Frac Sand Overview

What is Frac Sand?

Frac sand is a specific type of crystalline silica sand. The specific type of silica sand used in hydraulic fracturing is very round and extremely durable. The sand is mixed with water and a small amount of chemicals, including biocides to kill microbes and surfactants to reduce surface tension, and pumped at high pressure into wells. The pressure creates cracks in the rock, the liquid flows in and the sand remains, propping the cracks open and allowing the hydrocarbons to flow to the surface. The roundness of the sand increases the permeability and allows higher flow rates, and the strength of the sand increases the resistance to being crushed, and keeps those cracks open.

Proppant is the general term for the additive that props open the cracks in the shale rock, and includes sand, resin coated sand, and manufactured ceramic spheres.

Types of Proppant

Frac sand production was traditionally produced in the northern Midwest states of Wisconsin and Minnesota and then shipped by rail and truck to the major oil basins. This sand is widely known as northern white.

As hydraulic fracturing in the U.S. took off, demand for the sand exploded as well, both from the number of wells drilled and completed and from the amount of sand used per foot of well length.

As demand for frac sand increased, the price exploded.  The booming market and nationwide demand created an opportunity for local sand producers.  Sand mines popped up across the U.S. much closer to the producing areas.  These are  often referred to as in-basin or regional sand. With transportation costs significantly lower for the locally sourced sand, many buyers switched a proportion of the sand they pump to include the sand from these in-basin mines.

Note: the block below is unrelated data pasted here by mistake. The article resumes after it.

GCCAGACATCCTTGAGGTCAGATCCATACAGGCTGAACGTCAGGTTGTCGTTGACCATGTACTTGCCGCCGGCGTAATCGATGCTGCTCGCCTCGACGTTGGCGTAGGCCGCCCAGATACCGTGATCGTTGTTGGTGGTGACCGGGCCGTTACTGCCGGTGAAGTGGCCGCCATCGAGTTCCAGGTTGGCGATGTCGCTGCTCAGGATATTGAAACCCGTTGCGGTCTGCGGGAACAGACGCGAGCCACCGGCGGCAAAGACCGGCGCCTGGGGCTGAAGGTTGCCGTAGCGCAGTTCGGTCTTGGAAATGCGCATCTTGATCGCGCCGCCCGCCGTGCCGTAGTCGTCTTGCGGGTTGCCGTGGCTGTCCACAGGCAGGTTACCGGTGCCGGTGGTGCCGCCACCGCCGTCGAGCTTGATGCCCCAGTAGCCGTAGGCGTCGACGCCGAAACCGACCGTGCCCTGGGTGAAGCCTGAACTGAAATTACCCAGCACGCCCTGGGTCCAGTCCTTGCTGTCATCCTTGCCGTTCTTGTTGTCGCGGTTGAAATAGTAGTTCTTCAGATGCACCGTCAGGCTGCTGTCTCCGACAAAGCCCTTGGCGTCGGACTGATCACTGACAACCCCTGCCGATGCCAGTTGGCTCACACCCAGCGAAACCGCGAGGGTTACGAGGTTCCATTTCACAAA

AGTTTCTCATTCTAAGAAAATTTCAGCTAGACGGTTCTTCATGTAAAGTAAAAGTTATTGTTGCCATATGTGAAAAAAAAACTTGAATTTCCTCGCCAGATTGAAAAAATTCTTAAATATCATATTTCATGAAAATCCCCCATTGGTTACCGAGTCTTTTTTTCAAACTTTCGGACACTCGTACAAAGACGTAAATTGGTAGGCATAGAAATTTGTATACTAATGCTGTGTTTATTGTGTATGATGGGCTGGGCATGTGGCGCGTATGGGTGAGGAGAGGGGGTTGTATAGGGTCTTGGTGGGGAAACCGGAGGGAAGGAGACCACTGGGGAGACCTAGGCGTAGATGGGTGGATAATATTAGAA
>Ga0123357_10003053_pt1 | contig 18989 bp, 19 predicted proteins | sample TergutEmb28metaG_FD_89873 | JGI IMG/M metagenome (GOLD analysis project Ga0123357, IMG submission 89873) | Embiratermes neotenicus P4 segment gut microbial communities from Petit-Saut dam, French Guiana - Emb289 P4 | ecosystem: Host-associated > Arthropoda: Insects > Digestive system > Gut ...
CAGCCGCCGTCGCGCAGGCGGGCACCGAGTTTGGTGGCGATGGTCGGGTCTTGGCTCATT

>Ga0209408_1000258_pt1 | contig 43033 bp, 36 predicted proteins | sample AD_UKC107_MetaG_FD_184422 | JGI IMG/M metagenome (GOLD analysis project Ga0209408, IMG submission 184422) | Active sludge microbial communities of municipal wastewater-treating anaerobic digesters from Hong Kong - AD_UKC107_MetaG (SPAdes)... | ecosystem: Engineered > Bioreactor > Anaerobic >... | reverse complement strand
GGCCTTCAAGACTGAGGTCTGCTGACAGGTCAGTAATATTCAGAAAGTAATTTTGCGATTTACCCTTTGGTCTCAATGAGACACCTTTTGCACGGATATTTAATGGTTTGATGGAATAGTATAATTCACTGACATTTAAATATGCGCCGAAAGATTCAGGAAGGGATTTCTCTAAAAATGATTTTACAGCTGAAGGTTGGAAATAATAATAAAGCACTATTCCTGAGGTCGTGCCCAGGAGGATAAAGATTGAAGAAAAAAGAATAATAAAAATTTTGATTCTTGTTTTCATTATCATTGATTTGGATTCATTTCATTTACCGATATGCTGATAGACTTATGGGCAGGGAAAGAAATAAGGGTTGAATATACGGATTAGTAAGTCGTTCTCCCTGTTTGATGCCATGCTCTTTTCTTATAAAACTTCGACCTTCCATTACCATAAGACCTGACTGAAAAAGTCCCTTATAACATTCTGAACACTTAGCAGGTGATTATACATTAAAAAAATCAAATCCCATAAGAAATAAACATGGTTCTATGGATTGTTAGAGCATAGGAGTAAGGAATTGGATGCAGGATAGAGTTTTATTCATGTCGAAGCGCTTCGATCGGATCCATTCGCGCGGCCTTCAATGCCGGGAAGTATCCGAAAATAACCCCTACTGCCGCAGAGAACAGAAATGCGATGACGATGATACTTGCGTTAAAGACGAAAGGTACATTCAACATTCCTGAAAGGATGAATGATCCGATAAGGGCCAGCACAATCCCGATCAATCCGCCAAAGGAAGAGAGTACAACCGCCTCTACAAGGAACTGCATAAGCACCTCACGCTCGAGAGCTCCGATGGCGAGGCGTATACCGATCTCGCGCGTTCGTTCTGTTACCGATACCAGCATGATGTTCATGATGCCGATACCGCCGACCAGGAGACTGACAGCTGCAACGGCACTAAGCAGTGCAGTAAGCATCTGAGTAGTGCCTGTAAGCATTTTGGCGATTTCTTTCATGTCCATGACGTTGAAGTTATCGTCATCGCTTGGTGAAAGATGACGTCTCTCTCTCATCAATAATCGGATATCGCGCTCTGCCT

Mesh Size

The “mesh size” of sand is the diameter of grains. The most commonly used meshed sizes are 20-40, 30-50, 40-70, and 70-140 (usually known as 100 mesh).

Each well design uses a slightly different blend of sand mesh size, but the two most common are 40/70 and 100 mesh.

The crush strength of sand and other proppants varies by each mine or manufacturing process. It is measured in psi, typically labeled in thousands.  For example “6k” means 6,000 psi. Different well designs and specific geologies of the different basins require different crush values.

With the explosion of US tight shale oil production, the number of wells drilled and completed as well as the horizontal length of those wells increased substantially, thus greatly expanding use and demand for proppant.

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